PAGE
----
There are two surprises coming out of Iowa. First, the Hawkeye state made a strong move to dethrone Florida as the most incompetent state at staging elections. And second, Michael Bloomberg was arguably the big Iowa winner.
Say what? I mean, the man wasn’t even on the ballot.
Think about it, though. The mud from the caucus meltdown didn’t splatter him. He didn’t waste time or money in Iowa. Whatever momentum the “winners” received will be lost in the smoke of the Democrats’ circular firing squad.
Bernie Sanders’ passionate backers see the snafu as another attempt by Big Dems to deny their man the nomination.
Pete Buttigieg lost his one shining moment of glory at a stronger than expected showing.
Joe Biden could have strolled out of Iowa and probably explained a down-the-ladder finish. The lasting image of Cranky Joe, though, will be the arguments and venom he directed at state caucus organizers. Not a good look, especially if he eventually wins the nomination and returns to Iowa to campaign.
Of course, if that happens, the Bernie Bro’s and Yang Gang supporters won’t want anything to do with someone who they believe was the Establishment Choice (see Clinton, Hillary).
And while the remaining candidates fight over scraps to stay alive, there’s Rich Guy Mike. He will plaster Super Tuesday states with TV ads about climate change, health care, and other ideals. Those things play to the hearts of centrist progressives.
The Iowa calamity could devalue primaries in New Hampshire and South Carolina. After all, Sanders and Biden are the presumed winners there anyway. Nevada suddenly doesn’t seem that important.
Meanwhile, Bloomberg will be three steps ahead of the pack.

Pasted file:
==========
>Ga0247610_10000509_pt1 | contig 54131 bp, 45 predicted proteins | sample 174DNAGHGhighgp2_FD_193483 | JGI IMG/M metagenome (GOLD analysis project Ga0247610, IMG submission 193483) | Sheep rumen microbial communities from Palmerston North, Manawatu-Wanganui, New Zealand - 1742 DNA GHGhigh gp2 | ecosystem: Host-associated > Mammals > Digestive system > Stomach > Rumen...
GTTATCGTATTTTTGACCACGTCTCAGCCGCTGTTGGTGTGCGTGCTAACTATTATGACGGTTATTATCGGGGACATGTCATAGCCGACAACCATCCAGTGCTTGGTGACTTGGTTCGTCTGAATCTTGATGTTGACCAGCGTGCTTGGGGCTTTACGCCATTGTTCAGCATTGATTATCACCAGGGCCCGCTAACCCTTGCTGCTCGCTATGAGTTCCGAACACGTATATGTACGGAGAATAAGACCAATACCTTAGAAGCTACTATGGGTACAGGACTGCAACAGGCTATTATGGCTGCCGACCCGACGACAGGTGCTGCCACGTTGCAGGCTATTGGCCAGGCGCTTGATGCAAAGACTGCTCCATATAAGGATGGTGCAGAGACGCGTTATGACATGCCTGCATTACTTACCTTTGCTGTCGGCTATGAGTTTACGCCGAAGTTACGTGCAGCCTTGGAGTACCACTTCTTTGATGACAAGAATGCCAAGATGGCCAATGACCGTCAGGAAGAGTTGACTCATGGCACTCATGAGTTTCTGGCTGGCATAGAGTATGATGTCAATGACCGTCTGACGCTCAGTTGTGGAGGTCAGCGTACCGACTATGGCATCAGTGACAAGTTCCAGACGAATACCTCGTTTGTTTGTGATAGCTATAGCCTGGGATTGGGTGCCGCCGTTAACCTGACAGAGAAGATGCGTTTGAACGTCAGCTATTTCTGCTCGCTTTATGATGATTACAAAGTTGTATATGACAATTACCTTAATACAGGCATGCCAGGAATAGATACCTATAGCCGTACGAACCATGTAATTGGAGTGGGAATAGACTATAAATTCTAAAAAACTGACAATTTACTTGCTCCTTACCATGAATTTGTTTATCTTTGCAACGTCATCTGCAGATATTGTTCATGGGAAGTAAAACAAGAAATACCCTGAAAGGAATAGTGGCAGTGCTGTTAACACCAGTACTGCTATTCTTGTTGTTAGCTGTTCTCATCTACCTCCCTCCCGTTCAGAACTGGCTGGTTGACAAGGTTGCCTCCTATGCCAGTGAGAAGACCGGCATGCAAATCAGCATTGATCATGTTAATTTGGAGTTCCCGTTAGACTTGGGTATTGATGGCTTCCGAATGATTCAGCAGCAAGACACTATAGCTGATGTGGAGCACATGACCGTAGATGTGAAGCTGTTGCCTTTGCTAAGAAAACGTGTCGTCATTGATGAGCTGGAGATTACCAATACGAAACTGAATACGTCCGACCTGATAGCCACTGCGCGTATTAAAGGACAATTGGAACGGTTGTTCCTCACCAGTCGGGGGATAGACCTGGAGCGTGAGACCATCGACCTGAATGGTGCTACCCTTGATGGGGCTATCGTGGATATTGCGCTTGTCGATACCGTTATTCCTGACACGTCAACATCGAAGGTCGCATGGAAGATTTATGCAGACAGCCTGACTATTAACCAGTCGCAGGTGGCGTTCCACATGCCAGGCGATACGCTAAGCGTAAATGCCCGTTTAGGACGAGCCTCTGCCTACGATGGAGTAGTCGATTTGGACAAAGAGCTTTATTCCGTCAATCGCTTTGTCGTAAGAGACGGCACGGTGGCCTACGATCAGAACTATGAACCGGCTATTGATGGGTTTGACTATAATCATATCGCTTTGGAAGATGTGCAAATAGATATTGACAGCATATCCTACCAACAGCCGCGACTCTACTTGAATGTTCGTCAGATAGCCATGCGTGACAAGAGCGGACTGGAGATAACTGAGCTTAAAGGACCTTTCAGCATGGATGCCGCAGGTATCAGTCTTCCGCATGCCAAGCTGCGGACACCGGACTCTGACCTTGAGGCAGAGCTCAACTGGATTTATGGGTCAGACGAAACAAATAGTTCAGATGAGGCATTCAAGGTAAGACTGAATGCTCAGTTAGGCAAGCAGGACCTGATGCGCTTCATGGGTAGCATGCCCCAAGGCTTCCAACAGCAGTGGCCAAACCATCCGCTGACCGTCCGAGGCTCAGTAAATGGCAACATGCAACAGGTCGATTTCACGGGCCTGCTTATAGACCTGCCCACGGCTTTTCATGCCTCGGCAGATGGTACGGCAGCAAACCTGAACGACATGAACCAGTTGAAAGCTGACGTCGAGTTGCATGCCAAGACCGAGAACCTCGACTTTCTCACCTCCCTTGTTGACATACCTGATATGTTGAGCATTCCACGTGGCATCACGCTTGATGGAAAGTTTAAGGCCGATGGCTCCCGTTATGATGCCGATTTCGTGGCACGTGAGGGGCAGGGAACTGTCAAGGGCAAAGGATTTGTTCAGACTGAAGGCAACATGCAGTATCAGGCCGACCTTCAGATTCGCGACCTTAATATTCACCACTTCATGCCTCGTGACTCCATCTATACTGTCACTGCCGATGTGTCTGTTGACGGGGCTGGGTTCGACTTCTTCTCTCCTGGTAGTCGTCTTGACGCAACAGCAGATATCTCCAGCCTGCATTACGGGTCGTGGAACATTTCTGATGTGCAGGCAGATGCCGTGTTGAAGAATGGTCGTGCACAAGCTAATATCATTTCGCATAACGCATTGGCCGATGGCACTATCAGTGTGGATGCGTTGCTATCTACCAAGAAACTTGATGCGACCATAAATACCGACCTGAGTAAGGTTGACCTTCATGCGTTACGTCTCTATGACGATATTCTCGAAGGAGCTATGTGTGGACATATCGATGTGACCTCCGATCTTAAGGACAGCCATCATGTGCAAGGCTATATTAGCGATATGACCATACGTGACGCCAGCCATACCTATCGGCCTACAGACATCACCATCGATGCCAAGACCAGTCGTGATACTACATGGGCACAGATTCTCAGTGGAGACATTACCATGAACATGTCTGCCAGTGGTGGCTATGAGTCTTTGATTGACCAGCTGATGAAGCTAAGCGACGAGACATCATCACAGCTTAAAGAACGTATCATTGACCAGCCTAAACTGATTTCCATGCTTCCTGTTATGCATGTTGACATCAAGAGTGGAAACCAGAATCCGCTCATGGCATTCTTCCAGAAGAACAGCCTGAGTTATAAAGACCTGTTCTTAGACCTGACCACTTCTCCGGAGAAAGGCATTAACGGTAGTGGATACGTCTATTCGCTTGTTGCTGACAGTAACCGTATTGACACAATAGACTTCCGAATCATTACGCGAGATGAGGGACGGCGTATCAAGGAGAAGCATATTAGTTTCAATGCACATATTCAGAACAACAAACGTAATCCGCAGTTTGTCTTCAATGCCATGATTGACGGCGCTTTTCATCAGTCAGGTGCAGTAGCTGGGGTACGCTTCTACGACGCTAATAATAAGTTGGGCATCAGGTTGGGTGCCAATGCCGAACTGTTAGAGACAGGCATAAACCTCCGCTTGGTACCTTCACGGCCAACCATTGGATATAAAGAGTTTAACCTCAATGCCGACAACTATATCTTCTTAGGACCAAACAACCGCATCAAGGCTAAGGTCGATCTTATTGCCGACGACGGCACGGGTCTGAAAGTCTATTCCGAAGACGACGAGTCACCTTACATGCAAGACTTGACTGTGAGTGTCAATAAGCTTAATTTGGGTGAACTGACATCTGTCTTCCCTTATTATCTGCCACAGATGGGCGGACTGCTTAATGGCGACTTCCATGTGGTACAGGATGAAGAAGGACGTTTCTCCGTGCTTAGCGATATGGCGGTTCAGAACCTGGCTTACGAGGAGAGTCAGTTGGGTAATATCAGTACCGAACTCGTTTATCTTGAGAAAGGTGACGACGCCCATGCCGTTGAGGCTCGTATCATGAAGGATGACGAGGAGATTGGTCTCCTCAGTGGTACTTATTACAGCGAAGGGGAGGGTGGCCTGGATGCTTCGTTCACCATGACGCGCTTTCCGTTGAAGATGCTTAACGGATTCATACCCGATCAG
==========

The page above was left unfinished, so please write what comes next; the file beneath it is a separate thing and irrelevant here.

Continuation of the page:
His focus will be on March 3, when 14 voting states hold primary elections with 1,357 Democratic delegates at stake, including 415 from California and 228 from Texas.
Bloomberg has a lot of ground to make up in places like California (running fifth) and Texas (fourth), but he has clean air to do that during the hullabaloo about 41 delegates from Iowa. Meanwhile, Bloomberg thus far has spent about $91 million on TV ads in the Super Tuesday states.
That’s more than 13 times what his Democratic rivals spent combined in those states thus far.
And on Tuesday, the Washington Post reported, Bloomberg authorized his campaign aides to double his spending on television spots.
Meanwhile, the pack was cleaning up from Iowa’s imploding caucuses.
On Tuesday, former Tampa Mayor Bob Buckhorn endorsed Bloomberg.
Buckhorn, remember, was a big supporter of Barack Obama and Hillary Clinton. But he’s choosing Bloomberg over Biden, Obama’s vice president.
“The timing is perfect for me,” he told me. “I’ve got nothing to do but fish and shoot quail, and I’m tired of cleaning the garage. I will do whatever they tell me to do. I’m not looking for a job; I just want to win.”
And Florida Politics reported former state Rep. Robert Asencio switched his endorsement to Bloomberg from Biden. Ascencio cited Bloomberg’s connections with the Puerto Rican community.
As implausible as it once might have seemed, Bloomberg could win this thing.
After all, he “won” Iowa, and he wasn’t even there.